Spatial Extent of the Impact of Transported Road Materials on the Ecological Function of Forested Landscapes

Principal Investigator: Dr. Deborah Neher (Plant & Soil Science Department)
Funding Agency: US DOT

Project Summary

We are investigating the impact of different types of roads on the plant community structure and soil environment (chemical and biological) of nearby forests. Our hypothesis is that de-icing salt and other road particles alter the soil environment and local plant diversity of surrounding forests, and that the extent of the impact decreases with greater distance from the road. Furthermore, this impact is likely to vary depending on road type and presence or absence of a swale to collect and redirect material flows. We are sampling plant community structure, soil chemistry, and soil biology of the roadside landscape for three road types (unpaved, paved 2-land, and highway) and two road profiles (swale, no swale) at six different distances from the road edge. We will also include additional variables such as traffic volume in the analysis. The sampling location, road edges, and all sampling points are precisely geo-referenced and mapped. At each sampling location, measurements of slope, aspect, elevation, road width, tree canopy gap width will be determined. This empirical data will be used to develop a methodology that can be used within transportation models to determine the total landscape impact based on alternative development scenarios and road density patterns.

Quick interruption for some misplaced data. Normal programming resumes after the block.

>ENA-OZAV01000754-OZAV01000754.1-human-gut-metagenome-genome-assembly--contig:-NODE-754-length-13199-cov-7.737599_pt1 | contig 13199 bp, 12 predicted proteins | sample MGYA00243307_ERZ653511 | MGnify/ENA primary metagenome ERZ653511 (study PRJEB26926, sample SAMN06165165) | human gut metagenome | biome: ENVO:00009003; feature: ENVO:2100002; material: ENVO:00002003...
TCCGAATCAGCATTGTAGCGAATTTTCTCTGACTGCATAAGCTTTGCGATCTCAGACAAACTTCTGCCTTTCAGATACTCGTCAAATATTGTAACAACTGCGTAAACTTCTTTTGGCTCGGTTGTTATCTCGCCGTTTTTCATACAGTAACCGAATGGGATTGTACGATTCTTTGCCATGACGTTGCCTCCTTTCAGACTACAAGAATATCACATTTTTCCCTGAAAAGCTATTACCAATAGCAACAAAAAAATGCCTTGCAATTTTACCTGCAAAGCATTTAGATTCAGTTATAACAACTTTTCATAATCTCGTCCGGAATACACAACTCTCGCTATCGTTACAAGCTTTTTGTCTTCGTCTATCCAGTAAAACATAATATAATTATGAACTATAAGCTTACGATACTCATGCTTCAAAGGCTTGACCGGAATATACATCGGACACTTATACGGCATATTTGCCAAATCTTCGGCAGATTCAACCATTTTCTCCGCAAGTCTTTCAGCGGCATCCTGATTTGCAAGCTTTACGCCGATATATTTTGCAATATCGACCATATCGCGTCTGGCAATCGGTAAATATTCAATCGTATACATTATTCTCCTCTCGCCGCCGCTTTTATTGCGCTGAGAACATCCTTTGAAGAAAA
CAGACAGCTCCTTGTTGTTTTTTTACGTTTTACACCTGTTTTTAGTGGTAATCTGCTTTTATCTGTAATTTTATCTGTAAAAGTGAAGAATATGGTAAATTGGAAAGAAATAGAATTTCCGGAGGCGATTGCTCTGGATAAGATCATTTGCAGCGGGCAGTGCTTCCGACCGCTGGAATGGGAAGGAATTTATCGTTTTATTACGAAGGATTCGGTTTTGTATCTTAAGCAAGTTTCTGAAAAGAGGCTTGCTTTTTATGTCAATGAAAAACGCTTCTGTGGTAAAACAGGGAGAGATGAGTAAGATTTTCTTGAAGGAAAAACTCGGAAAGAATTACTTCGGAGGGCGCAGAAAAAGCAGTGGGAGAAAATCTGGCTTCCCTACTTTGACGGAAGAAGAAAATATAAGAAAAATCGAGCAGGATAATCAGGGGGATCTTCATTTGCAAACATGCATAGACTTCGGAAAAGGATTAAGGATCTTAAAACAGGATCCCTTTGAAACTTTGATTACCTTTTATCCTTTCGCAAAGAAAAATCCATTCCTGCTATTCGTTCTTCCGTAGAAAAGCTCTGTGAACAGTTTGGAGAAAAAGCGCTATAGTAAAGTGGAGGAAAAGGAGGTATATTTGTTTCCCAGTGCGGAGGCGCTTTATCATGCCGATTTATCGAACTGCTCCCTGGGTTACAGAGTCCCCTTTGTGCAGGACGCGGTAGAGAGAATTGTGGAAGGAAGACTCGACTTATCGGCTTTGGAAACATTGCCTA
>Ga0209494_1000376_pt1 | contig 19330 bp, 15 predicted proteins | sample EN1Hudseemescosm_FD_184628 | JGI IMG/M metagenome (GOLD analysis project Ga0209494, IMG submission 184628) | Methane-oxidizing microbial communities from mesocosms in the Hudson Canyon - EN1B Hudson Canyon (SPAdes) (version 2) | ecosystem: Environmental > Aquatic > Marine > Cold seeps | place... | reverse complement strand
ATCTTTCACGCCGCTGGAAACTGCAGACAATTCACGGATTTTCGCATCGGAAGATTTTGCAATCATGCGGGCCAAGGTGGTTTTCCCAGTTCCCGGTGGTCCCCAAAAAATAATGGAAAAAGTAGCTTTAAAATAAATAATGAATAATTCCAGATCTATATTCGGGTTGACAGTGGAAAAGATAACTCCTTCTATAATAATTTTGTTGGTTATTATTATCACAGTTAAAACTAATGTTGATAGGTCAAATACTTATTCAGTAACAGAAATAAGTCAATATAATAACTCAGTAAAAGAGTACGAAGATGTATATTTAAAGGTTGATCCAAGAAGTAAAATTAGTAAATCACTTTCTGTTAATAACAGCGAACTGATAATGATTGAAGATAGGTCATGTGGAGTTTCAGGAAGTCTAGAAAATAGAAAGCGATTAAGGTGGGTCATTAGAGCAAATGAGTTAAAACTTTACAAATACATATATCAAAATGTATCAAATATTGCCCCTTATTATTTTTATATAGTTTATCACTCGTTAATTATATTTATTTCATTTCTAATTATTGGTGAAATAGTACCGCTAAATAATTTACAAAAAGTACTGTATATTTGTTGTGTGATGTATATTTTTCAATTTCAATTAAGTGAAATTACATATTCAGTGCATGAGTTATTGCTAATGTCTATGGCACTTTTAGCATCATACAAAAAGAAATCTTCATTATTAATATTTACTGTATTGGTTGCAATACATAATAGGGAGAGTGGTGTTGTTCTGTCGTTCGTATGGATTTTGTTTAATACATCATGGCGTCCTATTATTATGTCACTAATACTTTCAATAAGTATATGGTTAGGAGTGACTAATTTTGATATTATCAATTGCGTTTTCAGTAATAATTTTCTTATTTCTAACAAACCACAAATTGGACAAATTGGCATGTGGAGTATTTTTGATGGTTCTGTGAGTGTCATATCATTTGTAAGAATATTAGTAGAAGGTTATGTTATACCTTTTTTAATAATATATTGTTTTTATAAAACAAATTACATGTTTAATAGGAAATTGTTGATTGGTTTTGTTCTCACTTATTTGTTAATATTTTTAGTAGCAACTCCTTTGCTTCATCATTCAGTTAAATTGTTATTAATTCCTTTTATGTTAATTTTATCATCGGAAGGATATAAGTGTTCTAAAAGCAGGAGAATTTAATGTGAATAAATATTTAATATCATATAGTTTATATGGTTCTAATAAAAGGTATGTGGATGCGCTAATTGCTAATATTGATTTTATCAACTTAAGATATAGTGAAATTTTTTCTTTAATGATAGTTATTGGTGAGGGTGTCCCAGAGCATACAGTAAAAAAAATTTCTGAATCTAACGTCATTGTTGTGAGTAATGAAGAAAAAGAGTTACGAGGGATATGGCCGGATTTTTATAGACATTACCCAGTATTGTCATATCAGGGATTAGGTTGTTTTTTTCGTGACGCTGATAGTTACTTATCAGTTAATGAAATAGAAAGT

Project Overview (PDF, March 2010)